Florida Governor Ron DeSantis is ready to "step up to the plate" against one of the "most pervasive threats of the 21st century"—Big Tech's "Big Brother" efforts to stomp on the Constitutional rights of Americans. In a 45-minute press conference on Tuesday, he announced that he and the Republican-controlled state legislature will work together on legislation called the Transparency in Technology Act that combats the right to privacy violations, Big Tech's censorship, de-platforming, and election interference from companies like Twitter, Amazon, Apple, Google, and Facebook.
Transparency in Technology Act
DeSantis opened his press conference with the following statement:
"Floridians should have the privacy of their data and personal information protected, their ability to access and participate in online platforms protected, and their ability to participate in elections free from interference from Big Tech, protected." He adds that technology companies from the West Coast have "transformed into an industry of monopoly communications platforms that monitor, influence and control the flow of information in our country and among our citizens and they do that to an extent hitherto unimaginable."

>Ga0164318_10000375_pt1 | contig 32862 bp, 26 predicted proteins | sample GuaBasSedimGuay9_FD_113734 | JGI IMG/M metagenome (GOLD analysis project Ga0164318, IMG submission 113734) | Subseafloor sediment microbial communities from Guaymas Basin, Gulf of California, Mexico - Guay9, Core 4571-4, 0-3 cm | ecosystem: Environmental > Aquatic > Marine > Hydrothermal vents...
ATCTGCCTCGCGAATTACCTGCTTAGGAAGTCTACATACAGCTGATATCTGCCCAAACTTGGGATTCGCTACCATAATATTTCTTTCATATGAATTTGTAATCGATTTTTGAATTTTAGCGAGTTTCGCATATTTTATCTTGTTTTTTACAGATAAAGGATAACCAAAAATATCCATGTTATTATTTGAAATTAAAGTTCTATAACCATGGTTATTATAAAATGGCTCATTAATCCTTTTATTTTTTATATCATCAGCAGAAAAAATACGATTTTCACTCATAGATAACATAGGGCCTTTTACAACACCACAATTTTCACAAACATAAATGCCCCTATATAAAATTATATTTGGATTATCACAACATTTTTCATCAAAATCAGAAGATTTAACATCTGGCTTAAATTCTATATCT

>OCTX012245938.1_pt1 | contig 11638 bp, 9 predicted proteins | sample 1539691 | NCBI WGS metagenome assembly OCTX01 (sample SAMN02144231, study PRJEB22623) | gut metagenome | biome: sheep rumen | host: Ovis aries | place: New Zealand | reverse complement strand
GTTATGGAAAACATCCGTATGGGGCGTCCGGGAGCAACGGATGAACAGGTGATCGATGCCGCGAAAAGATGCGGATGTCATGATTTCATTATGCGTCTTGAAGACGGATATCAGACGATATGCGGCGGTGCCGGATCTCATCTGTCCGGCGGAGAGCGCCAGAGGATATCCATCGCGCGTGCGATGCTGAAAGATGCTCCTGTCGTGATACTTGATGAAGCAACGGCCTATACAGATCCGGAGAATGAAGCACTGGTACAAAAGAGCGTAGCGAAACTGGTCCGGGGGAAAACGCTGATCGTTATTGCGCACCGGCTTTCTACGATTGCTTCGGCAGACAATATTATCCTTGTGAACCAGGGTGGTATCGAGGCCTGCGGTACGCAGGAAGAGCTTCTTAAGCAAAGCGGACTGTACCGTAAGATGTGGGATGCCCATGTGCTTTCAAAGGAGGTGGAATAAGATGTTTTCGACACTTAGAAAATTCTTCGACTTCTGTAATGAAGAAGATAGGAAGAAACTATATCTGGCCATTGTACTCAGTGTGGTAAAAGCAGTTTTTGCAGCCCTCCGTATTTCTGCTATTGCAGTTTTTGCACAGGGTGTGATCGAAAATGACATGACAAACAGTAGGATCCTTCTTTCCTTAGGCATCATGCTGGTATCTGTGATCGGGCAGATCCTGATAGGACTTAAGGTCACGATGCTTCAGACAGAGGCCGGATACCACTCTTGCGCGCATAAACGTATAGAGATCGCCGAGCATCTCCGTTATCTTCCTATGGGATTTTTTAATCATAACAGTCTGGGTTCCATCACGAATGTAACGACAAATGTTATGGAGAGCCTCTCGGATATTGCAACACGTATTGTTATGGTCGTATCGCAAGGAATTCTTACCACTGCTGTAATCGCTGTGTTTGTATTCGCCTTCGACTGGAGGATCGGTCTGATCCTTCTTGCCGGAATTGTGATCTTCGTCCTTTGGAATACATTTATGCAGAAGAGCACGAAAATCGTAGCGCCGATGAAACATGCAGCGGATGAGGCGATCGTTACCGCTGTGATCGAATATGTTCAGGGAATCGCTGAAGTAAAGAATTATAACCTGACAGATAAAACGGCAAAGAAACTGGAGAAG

DeSantis stated that the internet and these companies were once perceived and used to "liberate" Americans from the "distrusted legacy media." However, over the years, the "big tech cartel" has "transformed from being neutral platforms" that allowed Americans to freely communicate to being "enforcers of preferred narratives."
Photo/Tori Lynn Schneider/Tallahassee Democrat